Turning 100

Frank’s Jewellers and the Ellis Little History Room

There is a prevailing perception that libraries are a place for books only. Like most library customers, I’ve spent most of my years visiting WPL for the sole purpose of checking out books. It wasn’t until my teen years that I discovered that the library also has a vast collection of movies, CDs, audio books and programs. Yet the one resource that remained elusive to me over the years was the Ellis Little Local History room. The door was always open and inviting, but I didn’t have a reason to venture inside. It wasn’t until the summer of 2017 that I went in for the first time.

I’ve grown up in Waterloo with a strong connection to the King Street business community. My father was the owner of Mr. Sub for forty-one years. I spent many summers and weekends serving sandwiches and smiles to both Waterloo patrons and neighbouring business owners regularly. The King Street business community as I remember it was tight knit and familial. While we were known as the place to pick up a quick lunch, there were other businesses on King Street that were known for other things: McPhail’s for sports equipment, Tora Tattoo for piercings and tattoos, Ontario Seed for seeds (and a handful of peanuts for my dad), and Frank’s Jewellers for jewellery and gifts.

franks 001Since my dad retired in July 2016, I’ve found myself missing that connection to the Uptown Waterloo community. It wasn’t until Bob Frank, owner of Frank’s Jewellers, approached me with a local history inquiry that I found a way to reconnect with the uptown business community. How was I going to do my research? I would begin by visiting the Ellis Little Local History room.

His inquiry was simple. Bob, the third-generation owner and operator of Frank’s Jewellers on King Street, wanted to confirm that his business was indeed celebrating its 100-year anniversary in 2019. Realizing that the Ellis Little Local History Room was the best place to begin my research, I made my first visit and began exploring the shelves of Vernon business directories, local business news clippings, and archives of photo negatives to find evidence that in 1919, Bob’s grandfather, W.P. Frank, took over operations from the previous owner.

During this search, my research expanded from finding evidence to solve this important question to finding any artifacts that trace the mark Frank’s Jewellers has had on the Uptown business community for the past one hundred years. The search has been fruitful! I’ve found many old articles and pictures in the Ellis Little Local History room. I’ve found pictures that reflect the changing landscape of King Street over the years like the image above of Frank’s Jewellers from the mid-1970’s when Bob’s father was the owner.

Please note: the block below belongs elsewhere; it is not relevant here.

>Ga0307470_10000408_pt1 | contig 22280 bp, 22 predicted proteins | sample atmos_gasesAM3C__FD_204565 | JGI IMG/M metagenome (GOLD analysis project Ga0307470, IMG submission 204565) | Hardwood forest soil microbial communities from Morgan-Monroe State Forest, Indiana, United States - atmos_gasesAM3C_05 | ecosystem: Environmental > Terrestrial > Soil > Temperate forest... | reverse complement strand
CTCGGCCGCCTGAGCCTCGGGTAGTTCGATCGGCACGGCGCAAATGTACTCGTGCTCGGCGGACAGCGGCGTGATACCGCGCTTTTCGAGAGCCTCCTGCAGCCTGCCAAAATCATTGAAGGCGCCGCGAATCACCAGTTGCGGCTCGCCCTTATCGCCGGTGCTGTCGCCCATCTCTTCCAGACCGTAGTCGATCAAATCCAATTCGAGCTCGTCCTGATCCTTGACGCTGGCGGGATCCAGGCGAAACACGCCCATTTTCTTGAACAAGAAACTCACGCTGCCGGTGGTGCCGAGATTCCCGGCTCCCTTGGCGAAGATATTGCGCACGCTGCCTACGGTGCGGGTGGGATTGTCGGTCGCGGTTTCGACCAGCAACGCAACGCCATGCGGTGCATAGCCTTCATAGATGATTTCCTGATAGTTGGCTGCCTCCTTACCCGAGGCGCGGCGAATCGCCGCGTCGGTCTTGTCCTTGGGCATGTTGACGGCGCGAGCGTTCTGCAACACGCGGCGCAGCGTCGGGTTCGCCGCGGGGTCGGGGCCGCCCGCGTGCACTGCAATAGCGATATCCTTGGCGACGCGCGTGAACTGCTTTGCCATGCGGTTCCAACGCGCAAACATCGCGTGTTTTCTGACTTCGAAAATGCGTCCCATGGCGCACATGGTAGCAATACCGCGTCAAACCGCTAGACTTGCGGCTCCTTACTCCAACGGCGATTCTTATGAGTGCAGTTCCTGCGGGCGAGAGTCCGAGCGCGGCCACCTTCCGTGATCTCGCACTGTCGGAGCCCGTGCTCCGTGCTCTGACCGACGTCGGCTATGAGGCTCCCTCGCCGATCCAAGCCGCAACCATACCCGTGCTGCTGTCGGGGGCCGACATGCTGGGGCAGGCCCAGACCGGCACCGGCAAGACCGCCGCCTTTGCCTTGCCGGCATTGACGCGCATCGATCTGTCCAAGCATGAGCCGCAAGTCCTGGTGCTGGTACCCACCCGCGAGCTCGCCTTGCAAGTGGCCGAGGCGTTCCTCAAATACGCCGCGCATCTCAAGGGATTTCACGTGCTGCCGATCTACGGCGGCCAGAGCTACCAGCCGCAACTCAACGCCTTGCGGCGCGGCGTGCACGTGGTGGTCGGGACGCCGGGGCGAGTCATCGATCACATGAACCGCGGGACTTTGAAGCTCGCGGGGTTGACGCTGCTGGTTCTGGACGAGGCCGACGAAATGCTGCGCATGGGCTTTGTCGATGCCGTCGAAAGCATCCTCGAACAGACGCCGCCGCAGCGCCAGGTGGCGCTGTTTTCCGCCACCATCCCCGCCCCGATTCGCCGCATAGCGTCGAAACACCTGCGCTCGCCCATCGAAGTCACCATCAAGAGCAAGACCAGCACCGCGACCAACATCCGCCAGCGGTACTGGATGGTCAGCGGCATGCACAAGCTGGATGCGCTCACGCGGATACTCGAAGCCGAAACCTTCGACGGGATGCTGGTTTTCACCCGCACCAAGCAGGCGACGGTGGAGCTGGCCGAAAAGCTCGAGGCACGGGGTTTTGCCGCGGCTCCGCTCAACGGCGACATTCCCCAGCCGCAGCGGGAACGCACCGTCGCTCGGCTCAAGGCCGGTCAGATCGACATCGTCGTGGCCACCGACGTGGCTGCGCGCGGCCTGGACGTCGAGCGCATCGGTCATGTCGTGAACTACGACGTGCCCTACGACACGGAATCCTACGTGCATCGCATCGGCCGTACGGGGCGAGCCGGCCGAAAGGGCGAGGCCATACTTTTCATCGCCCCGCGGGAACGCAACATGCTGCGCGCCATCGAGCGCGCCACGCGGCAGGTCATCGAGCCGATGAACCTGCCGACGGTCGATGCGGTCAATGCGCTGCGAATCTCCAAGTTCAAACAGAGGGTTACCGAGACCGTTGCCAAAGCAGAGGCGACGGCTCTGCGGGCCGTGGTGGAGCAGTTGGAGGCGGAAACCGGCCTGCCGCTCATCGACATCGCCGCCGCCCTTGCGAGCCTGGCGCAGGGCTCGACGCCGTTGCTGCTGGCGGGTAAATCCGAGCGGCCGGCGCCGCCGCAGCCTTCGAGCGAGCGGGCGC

franks 002

 I’ve also found pictures that reflect the strength and camaraderie of the Waterloo business community that traces back to July 27, 1938 when a wide landscape of Waterloo merchants gathered for a first annual picnic which Bob’s grandfather, W.P. Frank (Picture left: middle row center with striped tie) attended.

I’ve lost myself for hours poring over business directories, maps, and books that map the history of Waterloo Region by local authors. I know I’ve only scratched the surface but these discovers have allowed me to appreciate the library for another purpose: being a local history keeper. The library not only brings people together for a love of reading, but for a shared history of our community that has grown from the small farming town to a modern tech start-up city.

Another local history resource that I’ve perused is OurOntario where I’ve searched through thousands of photographs as well as digitized Waterloo Chronicle newspapers. It’s an excellent resource that saves the time and energy previously spent going through microfilm and has been a very helpful resource.